Deva, (Sanskrit: “divine”) in the Vedic religion of India and in later Hinduism, one of many gods, often roughly divided into sky, air, and earth divinities on the basis of their identification with the forces of nature. In the pantheistic systems that emerged by the Late Vedic period, the devas

  • Devaux, Andrew (British officer)

    The Bahamas: British colonization: Andrew Devaux, a loyalist commander, before news of the treaty had been received. On the conclusion of the American Revolution, many loyalists emigrated from the United States to the Bahamas under very favourable terms offered by the crown. Among the newcomers was Lord Dunmore, formerly…

  • Devawongse Varoprakar, Prince (Siamese foreign minister)

    Prince Devawongse Varoprakar, foreign minister of Siam from 1885 to 1923, whose policies enabled the kingdom to survive as an independent state. The 42nd child of King Mongkut, Devawongse was the younger half brother of King Chulalongkorn. After only a smattering of formal Thai and English

  • devayana (Hinduism)

    eschatology: Religions of Asia: …be assigned to redemption, or devayana (“god’s way”).

  • devekut (Judaism)

    Devequt, (Hebrew: “attachment”), in Jewish religious thought, an adherence to or communion with God that stops short of mystical union. The notion of devequt apparently derived from the biblical reference to “loving the Lord your God, walking in all his ways, and holding fast to him” (Deuteronomy

  • developed country (economics)

    carbon footprint: Carbon footprint calculation: In developed countries, transportation and household energy use make up the largest component of an individual’s carbon footprint. For example, approximately 40 percent of total emissions in the United States during the first decade of the 21st century were from those sources. Such emissions are included…

  • developed dye (colouring agent)

    azo dye: …in this way are called developed dyes; para red and primuline red are members of this group that were introduced in the 1880s.

  • developed nation (economics)

    carbon footprint: Carbon footprint calculation: In developed countries, transportation and household energy use make up the largest component of an individual’s carbon footprint. For example, approximately 40 percent of total emissions in the United States during the first decade of the 21st century were from those sources. Such emissions are included…

  • developer (photography)

    technology of photography: Developers and their characteristics: The developer consists typically of one or more developing agents, a preservative (such as sodium sulfite) to prevent oxidation by the air, an alkali (such as sodium carbonate) to activate the developer, and a restrainer or antifoggant to ensure that the…

  • developer (dough making)

    baking: Continuous bread making: The developer is the key equipment in the continuous line. Processing about 50 kilograms (100 pounds) each 90 seconds, it changes the batter from a fluid mass having no organized structure, little extensibility, and inadequate gas retention to a smooth, elastic, film-forming dough. The dough then…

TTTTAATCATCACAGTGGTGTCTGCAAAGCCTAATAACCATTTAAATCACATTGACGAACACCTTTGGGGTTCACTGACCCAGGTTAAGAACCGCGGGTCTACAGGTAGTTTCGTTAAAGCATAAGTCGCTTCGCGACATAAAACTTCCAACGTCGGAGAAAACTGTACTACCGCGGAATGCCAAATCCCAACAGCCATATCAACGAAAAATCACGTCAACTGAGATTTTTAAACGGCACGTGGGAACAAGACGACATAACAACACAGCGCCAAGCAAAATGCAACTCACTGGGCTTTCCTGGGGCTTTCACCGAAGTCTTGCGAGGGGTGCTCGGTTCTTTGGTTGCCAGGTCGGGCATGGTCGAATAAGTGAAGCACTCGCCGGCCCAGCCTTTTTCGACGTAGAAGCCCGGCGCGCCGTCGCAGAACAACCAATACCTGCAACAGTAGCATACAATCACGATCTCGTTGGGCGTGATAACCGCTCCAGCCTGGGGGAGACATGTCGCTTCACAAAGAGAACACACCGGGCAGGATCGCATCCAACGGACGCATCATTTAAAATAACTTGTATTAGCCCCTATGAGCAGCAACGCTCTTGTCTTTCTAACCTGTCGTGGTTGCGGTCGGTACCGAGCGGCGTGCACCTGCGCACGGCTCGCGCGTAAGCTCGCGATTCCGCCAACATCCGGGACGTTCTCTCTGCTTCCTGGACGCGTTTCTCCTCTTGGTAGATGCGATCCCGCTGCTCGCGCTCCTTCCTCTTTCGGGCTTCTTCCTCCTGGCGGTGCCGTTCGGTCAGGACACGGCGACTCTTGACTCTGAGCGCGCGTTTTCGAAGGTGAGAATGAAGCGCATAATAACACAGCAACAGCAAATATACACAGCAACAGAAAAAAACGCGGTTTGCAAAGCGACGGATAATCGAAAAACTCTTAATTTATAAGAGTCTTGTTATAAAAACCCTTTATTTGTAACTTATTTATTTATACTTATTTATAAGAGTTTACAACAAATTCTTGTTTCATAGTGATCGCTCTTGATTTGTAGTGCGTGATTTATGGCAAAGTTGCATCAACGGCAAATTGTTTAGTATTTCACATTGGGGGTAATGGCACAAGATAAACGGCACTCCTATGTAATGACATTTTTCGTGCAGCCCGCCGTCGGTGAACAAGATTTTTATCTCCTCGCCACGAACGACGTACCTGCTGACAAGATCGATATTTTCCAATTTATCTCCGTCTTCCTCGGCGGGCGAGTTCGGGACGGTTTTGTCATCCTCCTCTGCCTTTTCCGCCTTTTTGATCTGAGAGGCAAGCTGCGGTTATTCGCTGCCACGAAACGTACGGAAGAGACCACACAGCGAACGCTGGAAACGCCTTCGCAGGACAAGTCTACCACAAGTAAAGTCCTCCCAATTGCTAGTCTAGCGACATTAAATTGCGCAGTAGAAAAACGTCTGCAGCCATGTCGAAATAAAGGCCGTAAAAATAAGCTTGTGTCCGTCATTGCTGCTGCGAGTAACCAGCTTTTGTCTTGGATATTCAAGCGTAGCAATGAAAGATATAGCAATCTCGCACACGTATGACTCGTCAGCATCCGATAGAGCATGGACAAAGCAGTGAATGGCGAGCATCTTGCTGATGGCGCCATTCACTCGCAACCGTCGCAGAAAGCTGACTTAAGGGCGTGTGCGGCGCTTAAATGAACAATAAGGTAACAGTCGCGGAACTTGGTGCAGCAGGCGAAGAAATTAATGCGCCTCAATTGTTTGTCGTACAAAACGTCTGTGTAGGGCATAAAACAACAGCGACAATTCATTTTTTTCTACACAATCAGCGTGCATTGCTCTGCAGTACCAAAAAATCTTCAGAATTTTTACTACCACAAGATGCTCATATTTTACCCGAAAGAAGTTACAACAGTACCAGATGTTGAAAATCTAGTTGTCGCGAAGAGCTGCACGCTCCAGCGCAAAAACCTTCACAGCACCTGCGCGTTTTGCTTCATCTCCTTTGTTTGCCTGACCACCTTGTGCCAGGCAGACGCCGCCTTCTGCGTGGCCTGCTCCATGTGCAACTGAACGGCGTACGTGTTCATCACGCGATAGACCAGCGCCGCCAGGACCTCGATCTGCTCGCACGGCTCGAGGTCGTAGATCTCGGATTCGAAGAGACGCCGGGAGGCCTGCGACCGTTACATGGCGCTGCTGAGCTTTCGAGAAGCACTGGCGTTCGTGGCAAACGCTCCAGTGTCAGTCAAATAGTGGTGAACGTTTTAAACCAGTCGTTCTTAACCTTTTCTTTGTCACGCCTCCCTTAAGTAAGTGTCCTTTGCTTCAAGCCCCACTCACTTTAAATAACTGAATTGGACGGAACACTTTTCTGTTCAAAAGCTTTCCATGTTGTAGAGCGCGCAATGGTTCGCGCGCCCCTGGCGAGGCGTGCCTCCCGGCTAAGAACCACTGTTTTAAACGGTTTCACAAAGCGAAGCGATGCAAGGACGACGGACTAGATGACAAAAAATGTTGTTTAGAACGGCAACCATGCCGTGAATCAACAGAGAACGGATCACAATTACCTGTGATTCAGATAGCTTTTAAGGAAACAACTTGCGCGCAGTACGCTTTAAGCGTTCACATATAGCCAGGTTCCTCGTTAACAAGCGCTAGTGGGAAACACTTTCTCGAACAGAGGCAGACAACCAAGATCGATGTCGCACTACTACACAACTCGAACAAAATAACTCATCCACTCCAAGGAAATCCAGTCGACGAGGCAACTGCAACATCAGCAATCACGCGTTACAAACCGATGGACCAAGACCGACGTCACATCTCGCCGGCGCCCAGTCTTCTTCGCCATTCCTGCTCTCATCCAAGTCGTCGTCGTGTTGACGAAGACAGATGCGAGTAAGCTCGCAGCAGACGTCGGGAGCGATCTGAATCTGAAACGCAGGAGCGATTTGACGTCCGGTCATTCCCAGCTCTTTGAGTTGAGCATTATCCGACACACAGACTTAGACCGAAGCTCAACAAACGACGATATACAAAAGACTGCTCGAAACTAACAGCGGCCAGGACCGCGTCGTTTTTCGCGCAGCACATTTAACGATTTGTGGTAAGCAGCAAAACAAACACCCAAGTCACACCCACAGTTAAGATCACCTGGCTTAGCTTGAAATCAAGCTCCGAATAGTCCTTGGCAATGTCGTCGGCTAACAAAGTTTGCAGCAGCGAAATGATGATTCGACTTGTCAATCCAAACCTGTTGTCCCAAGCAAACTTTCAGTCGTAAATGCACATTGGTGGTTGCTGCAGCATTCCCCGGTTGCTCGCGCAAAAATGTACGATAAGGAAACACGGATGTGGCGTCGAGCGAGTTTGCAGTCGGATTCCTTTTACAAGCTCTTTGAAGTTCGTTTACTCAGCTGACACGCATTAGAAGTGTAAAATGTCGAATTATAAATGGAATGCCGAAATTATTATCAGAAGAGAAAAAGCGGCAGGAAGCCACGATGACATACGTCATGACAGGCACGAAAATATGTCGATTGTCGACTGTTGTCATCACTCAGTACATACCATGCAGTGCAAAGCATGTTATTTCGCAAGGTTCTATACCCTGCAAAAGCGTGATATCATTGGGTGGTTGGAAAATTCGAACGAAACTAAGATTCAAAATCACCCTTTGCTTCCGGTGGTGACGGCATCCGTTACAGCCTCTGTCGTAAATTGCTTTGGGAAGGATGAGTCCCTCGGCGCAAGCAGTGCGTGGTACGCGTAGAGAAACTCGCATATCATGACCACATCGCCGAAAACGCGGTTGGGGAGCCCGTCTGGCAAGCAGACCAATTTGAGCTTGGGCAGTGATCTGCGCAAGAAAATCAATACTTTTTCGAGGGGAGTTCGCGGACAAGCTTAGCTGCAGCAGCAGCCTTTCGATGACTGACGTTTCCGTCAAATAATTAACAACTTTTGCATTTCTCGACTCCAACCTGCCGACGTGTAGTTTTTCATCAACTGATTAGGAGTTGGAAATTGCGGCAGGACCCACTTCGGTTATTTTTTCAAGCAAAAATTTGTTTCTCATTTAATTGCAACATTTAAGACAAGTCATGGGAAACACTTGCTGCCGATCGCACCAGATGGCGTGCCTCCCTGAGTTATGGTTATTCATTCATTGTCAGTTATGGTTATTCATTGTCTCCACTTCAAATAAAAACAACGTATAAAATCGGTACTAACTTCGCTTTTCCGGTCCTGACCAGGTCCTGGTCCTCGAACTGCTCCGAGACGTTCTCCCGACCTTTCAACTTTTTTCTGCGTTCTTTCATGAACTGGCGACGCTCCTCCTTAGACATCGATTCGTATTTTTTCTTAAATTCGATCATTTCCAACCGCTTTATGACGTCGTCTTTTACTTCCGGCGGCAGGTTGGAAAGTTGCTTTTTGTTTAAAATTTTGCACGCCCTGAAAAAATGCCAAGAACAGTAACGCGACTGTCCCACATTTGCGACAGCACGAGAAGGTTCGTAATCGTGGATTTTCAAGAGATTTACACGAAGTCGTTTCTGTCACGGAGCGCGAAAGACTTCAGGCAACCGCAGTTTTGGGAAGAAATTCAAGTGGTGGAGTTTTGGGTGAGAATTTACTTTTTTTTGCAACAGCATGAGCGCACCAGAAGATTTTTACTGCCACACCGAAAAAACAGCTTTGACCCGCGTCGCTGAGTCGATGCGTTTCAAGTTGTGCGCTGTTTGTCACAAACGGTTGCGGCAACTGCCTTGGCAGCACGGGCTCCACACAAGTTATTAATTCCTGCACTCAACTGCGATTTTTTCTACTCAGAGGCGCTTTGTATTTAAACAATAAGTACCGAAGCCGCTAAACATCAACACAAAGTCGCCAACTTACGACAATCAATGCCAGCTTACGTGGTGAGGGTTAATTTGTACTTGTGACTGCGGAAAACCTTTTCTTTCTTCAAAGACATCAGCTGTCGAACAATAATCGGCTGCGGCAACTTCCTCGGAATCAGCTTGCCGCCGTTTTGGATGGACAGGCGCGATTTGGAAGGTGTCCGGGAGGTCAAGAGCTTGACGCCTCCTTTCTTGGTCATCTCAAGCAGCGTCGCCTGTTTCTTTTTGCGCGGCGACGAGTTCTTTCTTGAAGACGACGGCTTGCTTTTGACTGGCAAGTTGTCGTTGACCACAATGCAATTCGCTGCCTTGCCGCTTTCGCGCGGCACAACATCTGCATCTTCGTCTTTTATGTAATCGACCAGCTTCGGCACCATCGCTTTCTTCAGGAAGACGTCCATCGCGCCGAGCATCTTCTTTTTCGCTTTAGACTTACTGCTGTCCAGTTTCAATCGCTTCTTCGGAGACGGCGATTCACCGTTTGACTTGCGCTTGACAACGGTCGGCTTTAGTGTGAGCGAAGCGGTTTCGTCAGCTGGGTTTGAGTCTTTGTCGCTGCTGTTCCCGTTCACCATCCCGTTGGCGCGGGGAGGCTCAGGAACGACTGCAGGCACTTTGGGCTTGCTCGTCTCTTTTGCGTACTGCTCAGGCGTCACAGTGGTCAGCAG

• Developers of an Islamic Iran (Iranian organization)

    Mahmoud Ahmadinejad: Political beginnings: Ahmadinejad helped establish ābādgarān-e īrān-e Eslāmī (Developers of an Islamic Iran), which promoted a populist agenda and sought to unite the country’s conservative factions. The party won the city council elections in Tehrān in February 2003, and in May the council chose Ahmadinejad to serve as mayor. As…

  • developing (photography)

    motion-picture technology: Film: …came from experience with a developer known as pyro (pyrogallol), once very popular with still photographers. A negative developed with pyro developer has not only a silver image but also a brown stain. Study of the process showed that the stain was caused by oxidation products given off locally by…

  • developing country (economics)

    marketing: Marketing intermediaries: the distribution channel: …is, shorter and simpler—in the less industrialized nations. There are notable exceptions, however. For instance, the Ghana Cocoa Marketing Board collects cacao beans in Ghana and licenses trading firms to process the commodity. Similar marketing processes are used in other West African nations. Because of the vast number of small-scale…

  • developing nation (economics)

    marketing: Marketing intermediaries: the distribution channel: …is, shorter and simpler—in the less industrialized nations. There are notable exceptions, however. For instance, the Ghana Cocoa Marketing Board collects cacao beans in Ghana and licenses trading firms to process the commodity. Similar marketing processes are used in other West African nations. Because of the vast number of small-scale…

  • developing tank (photography)